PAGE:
Tuesday, January 28, 2014

Let's Be Honest, Parenting is Tough

Parenting.  This seems to be such a hot topic these days.  You can read countless books on different parenting styles, magazine articles making promises that doing "x" will change your life, and countless blog posts that make one think about and evaluate your parenting philosophy.  I love to read and have spent many hours soaking up information from all of these categories.  It wasn't until recently, however, that I switched from reading parenting books and advice written by "professionals" about research and theories to material written by the true professionals:  moms.  Real-life moms.  And better yet?  These books are written by moms with strong faith that have led me to an entirely new view of parenting.  

If you're like me, after reading a book by the "professionals," whether it be on sleep, discipline, or eating, you're left with the hope of changing things, but in the end feel a bit empty or guilty because it was not a success.  Perhaps you're left questioning yourself or even convinced that you're just not cut out for this.  In my experience, all of those books didn't quite work for our family, so throughout the years we've just rolled with it and come up with our own philosophy on all of these topics.  Our kids have been horrible sleepers, but we stick to early bedtimes and attempt a nap/rest time each day.  Our kids have their good and bad moments, so we use time-out, positive reinforcement, and praise to try to shape their behavior.  As for eating, between reflux, sensory problems, and just plain pickiness, we've done our best to provide them with nutritious food and offered a variety of choices.  Sounds pretty plain and simple, right?  Does it coincide with what the "professionals" suggest?  Probably not.  Do people try to impress what has worked for them upon us to "help?"  Yes.  Has it been a challenge?  For sure!  But, such is the life of parenting young children.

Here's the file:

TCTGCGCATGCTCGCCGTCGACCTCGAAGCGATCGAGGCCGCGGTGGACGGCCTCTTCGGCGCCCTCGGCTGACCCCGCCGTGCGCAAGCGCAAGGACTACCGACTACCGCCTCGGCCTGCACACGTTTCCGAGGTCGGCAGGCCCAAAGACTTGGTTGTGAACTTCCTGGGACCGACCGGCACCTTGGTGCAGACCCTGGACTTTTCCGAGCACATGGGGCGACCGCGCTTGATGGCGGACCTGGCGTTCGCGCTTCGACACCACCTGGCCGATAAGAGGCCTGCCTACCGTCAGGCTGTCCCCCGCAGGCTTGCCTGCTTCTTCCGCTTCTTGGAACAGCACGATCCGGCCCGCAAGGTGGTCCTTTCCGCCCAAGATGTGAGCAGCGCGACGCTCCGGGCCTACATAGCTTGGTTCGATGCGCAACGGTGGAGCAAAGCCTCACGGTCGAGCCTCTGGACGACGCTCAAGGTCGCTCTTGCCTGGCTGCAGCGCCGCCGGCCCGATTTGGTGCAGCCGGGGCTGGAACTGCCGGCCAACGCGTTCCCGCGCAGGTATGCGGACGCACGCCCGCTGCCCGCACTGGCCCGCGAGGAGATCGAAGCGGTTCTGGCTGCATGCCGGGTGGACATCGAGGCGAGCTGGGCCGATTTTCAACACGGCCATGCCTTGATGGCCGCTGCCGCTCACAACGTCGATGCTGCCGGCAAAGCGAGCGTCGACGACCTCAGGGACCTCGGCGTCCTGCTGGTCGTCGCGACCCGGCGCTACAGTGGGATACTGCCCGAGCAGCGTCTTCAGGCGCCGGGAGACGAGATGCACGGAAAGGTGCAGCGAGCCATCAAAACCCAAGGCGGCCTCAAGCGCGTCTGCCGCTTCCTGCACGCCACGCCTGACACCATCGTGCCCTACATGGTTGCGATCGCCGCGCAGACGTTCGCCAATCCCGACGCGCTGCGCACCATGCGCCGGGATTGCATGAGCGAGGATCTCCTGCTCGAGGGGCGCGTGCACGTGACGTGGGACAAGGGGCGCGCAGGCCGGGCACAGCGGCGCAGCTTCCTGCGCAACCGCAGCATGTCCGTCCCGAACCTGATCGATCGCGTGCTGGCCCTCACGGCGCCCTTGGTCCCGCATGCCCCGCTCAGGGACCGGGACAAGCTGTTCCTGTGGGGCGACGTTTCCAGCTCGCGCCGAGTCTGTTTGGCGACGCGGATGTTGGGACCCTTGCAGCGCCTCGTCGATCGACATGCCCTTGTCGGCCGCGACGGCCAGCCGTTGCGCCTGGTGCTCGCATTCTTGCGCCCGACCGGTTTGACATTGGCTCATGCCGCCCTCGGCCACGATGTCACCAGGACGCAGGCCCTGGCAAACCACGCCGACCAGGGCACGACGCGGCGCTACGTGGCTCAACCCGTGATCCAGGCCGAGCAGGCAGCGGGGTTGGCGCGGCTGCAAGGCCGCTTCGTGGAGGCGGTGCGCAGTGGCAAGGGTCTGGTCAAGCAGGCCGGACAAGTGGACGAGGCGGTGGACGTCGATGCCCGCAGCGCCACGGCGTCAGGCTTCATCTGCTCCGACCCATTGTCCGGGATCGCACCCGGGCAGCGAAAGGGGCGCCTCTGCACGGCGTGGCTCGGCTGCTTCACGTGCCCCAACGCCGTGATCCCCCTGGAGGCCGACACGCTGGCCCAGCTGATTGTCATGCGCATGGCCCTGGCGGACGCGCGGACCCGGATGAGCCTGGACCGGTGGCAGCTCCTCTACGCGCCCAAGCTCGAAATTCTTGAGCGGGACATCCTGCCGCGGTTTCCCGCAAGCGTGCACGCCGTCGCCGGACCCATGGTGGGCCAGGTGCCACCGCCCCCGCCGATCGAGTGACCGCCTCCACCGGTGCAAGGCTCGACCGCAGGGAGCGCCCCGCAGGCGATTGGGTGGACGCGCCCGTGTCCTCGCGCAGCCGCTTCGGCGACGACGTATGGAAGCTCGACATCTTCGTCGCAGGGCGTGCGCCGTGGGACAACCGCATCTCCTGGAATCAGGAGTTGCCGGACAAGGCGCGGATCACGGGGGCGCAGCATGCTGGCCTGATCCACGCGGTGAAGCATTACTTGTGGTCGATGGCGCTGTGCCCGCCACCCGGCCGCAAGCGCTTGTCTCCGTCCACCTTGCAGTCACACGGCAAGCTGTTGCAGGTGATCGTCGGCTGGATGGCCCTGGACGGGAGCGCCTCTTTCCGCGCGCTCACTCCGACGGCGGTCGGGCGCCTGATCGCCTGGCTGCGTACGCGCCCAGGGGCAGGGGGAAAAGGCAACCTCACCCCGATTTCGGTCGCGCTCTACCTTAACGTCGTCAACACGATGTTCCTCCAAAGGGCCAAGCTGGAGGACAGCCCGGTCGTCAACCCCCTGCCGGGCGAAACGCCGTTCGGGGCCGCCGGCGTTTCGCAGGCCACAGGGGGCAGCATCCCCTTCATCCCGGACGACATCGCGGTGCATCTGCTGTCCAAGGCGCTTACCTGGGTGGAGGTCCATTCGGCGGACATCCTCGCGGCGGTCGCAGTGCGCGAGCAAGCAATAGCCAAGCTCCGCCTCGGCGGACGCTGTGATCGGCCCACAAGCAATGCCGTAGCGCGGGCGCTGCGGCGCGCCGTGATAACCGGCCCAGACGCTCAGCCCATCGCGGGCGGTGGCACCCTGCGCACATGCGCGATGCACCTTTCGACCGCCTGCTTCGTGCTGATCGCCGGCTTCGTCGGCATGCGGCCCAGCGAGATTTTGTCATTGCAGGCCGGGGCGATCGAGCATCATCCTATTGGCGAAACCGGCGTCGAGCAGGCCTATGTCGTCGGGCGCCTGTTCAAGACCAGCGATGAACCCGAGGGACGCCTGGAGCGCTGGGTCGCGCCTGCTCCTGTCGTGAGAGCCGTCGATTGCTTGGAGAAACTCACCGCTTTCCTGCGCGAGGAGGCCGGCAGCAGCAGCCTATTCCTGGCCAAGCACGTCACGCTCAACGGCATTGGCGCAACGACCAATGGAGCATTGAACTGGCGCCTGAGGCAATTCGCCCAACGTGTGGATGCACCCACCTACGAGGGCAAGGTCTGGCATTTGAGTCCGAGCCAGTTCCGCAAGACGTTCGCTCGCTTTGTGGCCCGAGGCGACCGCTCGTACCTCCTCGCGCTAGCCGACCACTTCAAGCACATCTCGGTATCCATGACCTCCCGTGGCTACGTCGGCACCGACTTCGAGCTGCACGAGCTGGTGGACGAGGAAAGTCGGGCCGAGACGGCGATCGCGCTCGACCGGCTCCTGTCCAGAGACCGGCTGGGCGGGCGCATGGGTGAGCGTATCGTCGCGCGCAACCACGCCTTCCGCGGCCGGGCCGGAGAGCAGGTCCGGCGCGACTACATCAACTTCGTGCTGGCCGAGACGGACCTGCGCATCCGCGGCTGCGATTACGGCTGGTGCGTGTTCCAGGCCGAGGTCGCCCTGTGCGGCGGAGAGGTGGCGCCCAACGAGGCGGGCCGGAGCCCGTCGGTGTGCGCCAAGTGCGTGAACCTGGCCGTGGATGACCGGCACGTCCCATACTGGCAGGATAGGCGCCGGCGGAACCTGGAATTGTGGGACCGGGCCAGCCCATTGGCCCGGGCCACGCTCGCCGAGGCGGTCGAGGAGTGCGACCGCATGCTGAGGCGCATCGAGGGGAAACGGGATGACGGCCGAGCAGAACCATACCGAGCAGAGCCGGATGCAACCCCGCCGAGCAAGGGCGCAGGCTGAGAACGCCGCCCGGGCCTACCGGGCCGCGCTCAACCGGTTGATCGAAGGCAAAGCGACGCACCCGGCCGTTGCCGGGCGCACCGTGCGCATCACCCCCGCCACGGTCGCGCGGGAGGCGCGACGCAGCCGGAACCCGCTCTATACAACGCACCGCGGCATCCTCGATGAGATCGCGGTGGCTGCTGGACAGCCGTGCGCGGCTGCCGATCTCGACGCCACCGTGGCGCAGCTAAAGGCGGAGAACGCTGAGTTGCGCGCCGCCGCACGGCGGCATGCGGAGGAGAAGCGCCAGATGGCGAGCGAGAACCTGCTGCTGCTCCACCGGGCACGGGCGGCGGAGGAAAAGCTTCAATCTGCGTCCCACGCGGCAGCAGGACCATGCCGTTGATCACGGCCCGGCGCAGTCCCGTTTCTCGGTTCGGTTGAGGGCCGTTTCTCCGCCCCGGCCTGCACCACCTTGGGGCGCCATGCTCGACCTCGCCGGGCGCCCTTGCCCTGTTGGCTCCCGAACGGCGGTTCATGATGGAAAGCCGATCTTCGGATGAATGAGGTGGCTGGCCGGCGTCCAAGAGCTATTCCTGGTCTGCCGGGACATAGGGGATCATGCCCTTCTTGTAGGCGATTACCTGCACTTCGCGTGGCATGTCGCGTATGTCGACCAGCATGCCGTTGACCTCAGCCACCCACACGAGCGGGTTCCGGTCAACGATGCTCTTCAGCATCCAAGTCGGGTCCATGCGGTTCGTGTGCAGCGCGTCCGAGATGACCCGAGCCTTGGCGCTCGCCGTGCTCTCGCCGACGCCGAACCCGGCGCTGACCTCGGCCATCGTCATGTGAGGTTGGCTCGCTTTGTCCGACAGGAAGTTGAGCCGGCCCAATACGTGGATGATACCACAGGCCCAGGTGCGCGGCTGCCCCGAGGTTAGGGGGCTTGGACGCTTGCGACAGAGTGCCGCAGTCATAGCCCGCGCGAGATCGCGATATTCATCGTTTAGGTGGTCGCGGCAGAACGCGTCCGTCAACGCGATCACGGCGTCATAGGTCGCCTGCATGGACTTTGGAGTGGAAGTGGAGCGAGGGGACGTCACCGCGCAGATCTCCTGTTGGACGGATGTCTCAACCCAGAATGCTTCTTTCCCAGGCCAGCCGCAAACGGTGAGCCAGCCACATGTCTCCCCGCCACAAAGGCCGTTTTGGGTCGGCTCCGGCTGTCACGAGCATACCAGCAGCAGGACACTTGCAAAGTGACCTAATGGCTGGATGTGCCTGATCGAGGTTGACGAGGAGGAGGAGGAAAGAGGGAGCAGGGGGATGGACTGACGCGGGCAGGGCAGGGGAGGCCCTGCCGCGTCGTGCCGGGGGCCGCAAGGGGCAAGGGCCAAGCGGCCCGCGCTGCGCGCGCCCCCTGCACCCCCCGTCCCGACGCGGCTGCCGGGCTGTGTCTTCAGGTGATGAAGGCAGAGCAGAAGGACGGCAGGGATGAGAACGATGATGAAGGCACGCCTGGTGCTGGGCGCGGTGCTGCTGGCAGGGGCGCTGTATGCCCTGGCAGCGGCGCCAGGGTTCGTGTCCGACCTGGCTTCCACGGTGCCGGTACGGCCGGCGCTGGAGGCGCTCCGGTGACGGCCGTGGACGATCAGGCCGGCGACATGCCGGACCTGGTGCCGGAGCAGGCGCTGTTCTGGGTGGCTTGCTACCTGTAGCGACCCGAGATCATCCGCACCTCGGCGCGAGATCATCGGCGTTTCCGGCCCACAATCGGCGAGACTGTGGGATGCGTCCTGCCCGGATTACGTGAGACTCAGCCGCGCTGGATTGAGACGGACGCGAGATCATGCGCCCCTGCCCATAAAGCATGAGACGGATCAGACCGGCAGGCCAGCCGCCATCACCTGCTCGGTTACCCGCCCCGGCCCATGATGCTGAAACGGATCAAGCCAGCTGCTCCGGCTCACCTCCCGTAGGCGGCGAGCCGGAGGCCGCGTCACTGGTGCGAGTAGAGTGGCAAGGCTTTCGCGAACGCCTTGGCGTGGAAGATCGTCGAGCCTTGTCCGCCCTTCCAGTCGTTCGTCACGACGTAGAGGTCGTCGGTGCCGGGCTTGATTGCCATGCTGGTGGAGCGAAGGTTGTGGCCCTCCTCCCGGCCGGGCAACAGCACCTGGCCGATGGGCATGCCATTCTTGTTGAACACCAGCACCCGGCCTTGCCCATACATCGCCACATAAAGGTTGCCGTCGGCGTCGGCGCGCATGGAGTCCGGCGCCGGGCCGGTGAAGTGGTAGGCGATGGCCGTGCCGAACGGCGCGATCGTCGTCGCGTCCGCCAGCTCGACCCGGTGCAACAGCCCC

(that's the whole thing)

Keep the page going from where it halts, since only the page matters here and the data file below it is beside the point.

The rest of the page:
Recently there has been a shift in the way I think about and view my parenting.  When I finish reading a book, I feel encouraged.  Rejuvenated.  Hopeful.  I understand that I'm not alone and that parents of young children struggle.  There is no magic "fix."  It has made me think about my choices more, reflect on what I'd like to change, and pray for the strength and guidance to do so.  Tough questions have been asked and I've thoughtfully answered them.  Why?  Because our children are special gifts and it is our job to nurture them, encourage them, and guide them to the best of our ability.  I know I will make mistakes along the way, but I am trying each day to make small changes and embrace the wonderful and the challenging moments.  I'm trying to lower my voice, slow my temper, and focus on the positive.  It's definitely a work in progress and some days are better than others.  Ultimately, though, I'm confident that I'll be able to do this.  I'm ready for a change and to escape this cloud that has hung over me for more time than I'd like to admit.